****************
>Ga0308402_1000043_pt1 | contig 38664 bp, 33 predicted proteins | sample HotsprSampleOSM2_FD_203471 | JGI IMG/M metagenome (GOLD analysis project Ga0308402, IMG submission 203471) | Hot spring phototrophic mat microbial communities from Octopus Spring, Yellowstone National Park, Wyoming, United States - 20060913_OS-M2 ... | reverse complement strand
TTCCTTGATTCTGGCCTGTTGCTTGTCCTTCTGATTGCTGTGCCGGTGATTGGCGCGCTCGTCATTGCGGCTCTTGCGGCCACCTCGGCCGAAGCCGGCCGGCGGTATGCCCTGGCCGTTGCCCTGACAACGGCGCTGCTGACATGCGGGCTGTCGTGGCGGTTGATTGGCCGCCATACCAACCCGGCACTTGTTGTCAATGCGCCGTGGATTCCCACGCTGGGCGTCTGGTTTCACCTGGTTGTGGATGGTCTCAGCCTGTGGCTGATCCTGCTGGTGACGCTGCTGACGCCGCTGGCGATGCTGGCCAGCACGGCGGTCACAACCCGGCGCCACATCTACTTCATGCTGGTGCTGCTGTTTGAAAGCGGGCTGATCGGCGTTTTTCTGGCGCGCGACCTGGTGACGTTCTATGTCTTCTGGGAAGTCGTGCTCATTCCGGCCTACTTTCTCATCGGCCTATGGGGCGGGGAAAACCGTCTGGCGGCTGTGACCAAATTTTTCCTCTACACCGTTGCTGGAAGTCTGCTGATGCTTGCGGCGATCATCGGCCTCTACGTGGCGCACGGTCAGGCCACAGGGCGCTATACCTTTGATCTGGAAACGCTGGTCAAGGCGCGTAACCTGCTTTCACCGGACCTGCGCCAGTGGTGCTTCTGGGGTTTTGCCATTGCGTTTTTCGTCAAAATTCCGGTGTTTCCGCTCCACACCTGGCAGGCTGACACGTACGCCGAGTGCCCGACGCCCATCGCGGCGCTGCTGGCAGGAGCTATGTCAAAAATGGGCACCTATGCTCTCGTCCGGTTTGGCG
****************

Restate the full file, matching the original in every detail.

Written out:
>Ga0308402_1000043_pt1 | contig 38664 bp, 33 predicted proteins | sample HotsprSampleOSM2_FD_203471 | JGI IMG/M metagenome (GOLD analysis project Ga0308402, IMG submission 203471) | Hot spring phototrophic mat microbial communities from Octopus Spring, Yellowstone National Park, Wyoming, United States - 20060913_OS-M2 ... | reverse complement strand
TTCCTTGATTCTGGCCTGTTGCTTGTCCTTCTGATTGCTGTGCCGGTGATTGGCGCGCTCGTCATTGCGGCTCTTGCGGCCACCTCGGCCGAAGCCGGCCGGCGGTATGCCCTGGCCGTTGCCCTGACAACGGCGCTGCTGACATGCGGGCTGTCGTGGCGGTTGATTGGCCGCCATACCAACCCGGCACTTGTTGTCAATGCGCCGTGGATTCCCACGCTGGGCGTCTGGTTTCACCTGGTTGTGGATGGTCTCAGCCTGTGGCTGATCCTGCTGGTGACGCTGCTGACGCCGCTGGCGATGCTGGCCAGCACGGCGGTCACAACCCGGCGCCACATCTACTTCATGCTGGTGCTGCTGTTTGAAAGCGGGCTGATCGGCGTTTTTCTGGCGCGCGACCTGGTGACGTTCTATGTCTTCTGGGAAGTCGTGCTCATTCCGGCCTACTTTCTCATCGGCCTATGGGGCGGGGAAAACCGTCTGGCGGCTGTGACCAAATTTTTCCTCTACACCGTTGCTGGAAGTCTGCTGATGCTTGCGGCGATCATCGGCCTCTACGTGGCGCACGGTCAGGCCACAGGGCGCTATACCTTTGATCTGGAAACGCTGGTCAAGGCGCGTAACCTGCTTTCACCGGACCTGCGCCAGTGGTGCTTCTGGGGTTTTGCCATTGCGTTTTTCGTCAAAATTCCGGTGTTTCCGCTCCACACCTGGCAGGCTGACACGTACGCCGAGTGCCCGACGCCCATCGCGGCGCTGCTGGCAGGAGCTATGTCAAAAATGGGCACCTATGCTCTCGTCCGGTTTGGCG